Monday, September 29, 2003

Until I'm Boo in the Face

Ah, the self-referential world of blogging. The Baseball Crank links to this post and writes, "Tom of Phillies blog Shallow Center defends the meanness and negativity for which Philadelphia fans are famous."

This prompted a couple of comments to the Crank. Flem Snopes offered, "i love this kind of thing. the philly 'fan' takes his drunken malignant sociopathic attitude and makes it a VIRTUE. yeah, we had a magistrate hold misdemeanor court in the old Vet but it was a GOOD THING. it demonstrated philadelphians' commitment to law and justice after all. the O! so knowledgeable philly fans 'demand better' of their teams. gotcha. so please explain, Tom of Philly: why did you punks boo the best third baseman, ever -- the venerable Mike Schmidt, Esq. -- on the day the franchise honored his entry into the Hall of Fame? my own take is a bit different from Tom's. it is this: philly fans are a gooey undisguiseable herpes sore on the face of professional sports."

For a less hysterical (and better punctuated) opinion, this from John Salmon: "Shallow Center is one of my favorites, but I really can't agree with the point he's making. Booing Jose Mesa before he even throws a pitch isn't exactly productive, and the treatment of Scott Rolen when he was in town recently was shameful and frankly, embarrasing. It must be added, though, that fans in Boston and NYC are only marginally better, if at all. Ted Williams swas routinely booed in Boston, and I'm not sure I'd want to try to make the case that it was all his fault."

I should have been clearer in my original post in the distinction I draw between illegal fan behavior and legitimate, performance-related complaints by paying customers.

So: I in no way condone illegal fan behavior. (Way to take a stand, huh?) People who threw batteries at J.D. Drew should have been arrested and prosecuted. The anarchy that raged in the 700 level of the Vet during Eagles games was a civic embarrassment. Flyers fans who dump beer on a guy who happens to be wearing a Rangers jersey in the Wachovia Center are tools of the highest order.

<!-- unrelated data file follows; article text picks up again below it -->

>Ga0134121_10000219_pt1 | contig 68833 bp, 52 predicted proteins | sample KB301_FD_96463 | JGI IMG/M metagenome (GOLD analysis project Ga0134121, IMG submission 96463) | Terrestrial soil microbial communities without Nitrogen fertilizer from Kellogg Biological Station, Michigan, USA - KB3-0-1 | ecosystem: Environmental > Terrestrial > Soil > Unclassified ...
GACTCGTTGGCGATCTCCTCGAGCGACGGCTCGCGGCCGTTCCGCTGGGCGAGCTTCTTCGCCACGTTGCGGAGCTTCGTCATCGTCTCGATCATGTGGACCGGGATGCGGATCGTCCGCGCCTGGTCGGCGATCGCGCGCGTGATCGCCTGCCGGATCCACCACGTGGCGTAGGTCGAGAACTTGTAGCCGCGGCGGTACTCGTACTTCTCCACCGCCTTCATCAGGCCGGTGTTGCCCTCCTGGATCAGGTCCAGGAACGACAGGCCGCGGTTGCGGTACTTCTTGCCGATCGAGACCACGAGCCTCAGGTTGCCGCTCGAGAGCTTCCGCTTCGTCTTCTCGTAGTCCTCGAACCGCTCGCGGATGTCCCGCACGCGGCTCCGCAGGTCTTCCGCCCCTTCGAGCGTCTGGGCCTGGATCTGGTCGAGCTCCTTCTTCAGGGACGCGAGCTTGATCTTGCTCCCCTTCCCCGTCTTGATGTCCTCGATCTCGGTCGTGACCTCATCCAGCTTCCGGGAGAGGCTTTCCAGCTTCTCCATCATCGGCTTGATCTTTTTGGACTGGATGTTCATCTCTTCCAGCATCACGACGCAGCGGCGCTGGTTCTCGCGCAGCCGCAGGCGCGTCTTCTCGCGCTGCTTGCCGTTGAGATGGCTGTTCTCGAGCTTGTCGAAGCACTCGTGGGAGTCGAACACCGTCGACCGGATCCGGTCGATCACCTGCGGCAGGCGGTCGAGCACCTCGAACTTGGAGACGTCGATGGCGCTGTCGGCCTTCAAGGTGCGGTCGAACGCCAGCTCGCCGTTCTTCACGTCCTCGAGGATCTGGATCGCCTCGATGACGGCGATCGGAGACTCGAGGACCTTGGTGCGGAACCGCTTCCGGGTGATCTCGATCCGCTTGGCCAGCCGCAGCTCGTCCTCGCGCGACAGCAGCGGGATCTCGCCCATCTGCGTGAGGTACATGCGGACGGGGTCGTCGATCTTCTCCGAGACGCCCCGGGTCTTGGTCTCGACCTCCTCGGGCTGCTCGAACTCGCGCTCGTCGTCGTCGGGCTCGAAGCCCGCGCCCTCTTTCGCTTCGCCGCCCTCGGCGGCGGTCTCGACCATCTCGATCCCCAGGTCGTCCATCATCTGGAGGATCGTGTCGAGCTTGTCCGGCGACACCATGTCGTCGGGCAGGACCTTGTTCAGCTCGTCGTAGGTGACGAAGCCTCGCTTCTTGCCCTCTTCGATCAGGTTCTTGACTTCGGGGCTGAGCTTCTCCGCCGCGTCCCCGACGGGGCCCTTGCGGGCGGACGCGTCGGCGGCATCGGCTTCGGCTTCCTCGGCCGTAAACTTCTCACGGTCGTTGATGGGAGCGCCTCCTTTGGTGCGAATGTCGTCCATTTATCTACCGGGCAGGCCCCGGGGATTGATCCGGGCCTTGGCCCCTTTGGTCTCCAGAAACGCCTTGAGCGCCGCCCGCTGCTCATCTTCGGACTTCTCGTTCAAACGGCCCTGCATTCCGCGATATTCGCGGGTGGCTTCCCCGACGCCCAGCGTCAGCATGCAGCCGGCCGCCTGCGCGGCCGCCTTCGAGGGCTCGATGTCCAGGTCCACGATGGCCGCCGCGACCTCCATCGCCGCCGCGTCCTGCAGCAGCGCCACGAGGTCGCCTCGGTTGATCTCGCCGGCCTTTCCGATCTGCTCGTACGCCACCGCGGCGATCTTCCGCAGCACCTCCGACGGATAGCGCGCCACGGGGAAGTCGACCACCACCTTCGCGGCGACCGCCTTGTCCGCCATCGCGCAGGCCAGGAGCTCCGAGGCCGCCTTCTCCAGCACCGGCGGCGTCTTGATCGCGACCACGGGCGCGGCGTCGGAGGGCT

But to equate those example of abhorrent behavior with booing -- with paying ticket holders expressing their displeasure over the performance of the losingest team in American professional sports history (no, really) -- is lazy reasoning. We boo not because we're mean or overly negative but because we want to win so bad. We boo because decades of losing hurts so damn much. We're in love with our teams, with the Phillies, the Eagles, the Sixers, and the Flyers, and when they reciprocate with subpar efforts and lame excuses, we call them on it. So sue us.

That said, yes, it can go too far. Mike Schmidt should have been treated much better than he was here. Likewise Scott Rolen, who played as hard, day in and day out, as any Phillie I've ever seen. (For more on Philadelphia's unfair abuse of Rolen, click here and scroll to "Boos' Clues.") Mesa, on the other hand, never gave us a chance to like him, brushing off reporters' attempts to interview him and even shoving the Inky's Jim Salisbury after one especially heinous outing.

John Salmon says fans in New York and Boston are only "marginally better." I'd argue that they're just as bad as we are. But because we in Philadelphia have been typecast as the booers, because the media -- and the national media in particular -- are too lazy to really take a hard look at things, our reputation continues. Big, big props, though, to Fox's Tim McCarver, a former Phillie, who on Saturday's broadcast of the Phils-Braves game contradicted his play-by-play man (it wasn't Joe Buck, but I don't recall who it was) and said that Phillies fans have treated Pat Burrell with incredible warmth given his disastrous season. McCarver may be an insufferable know-it-all at times, but he showed lots of guts in going against the pigeonholing and telling the truth on national television.


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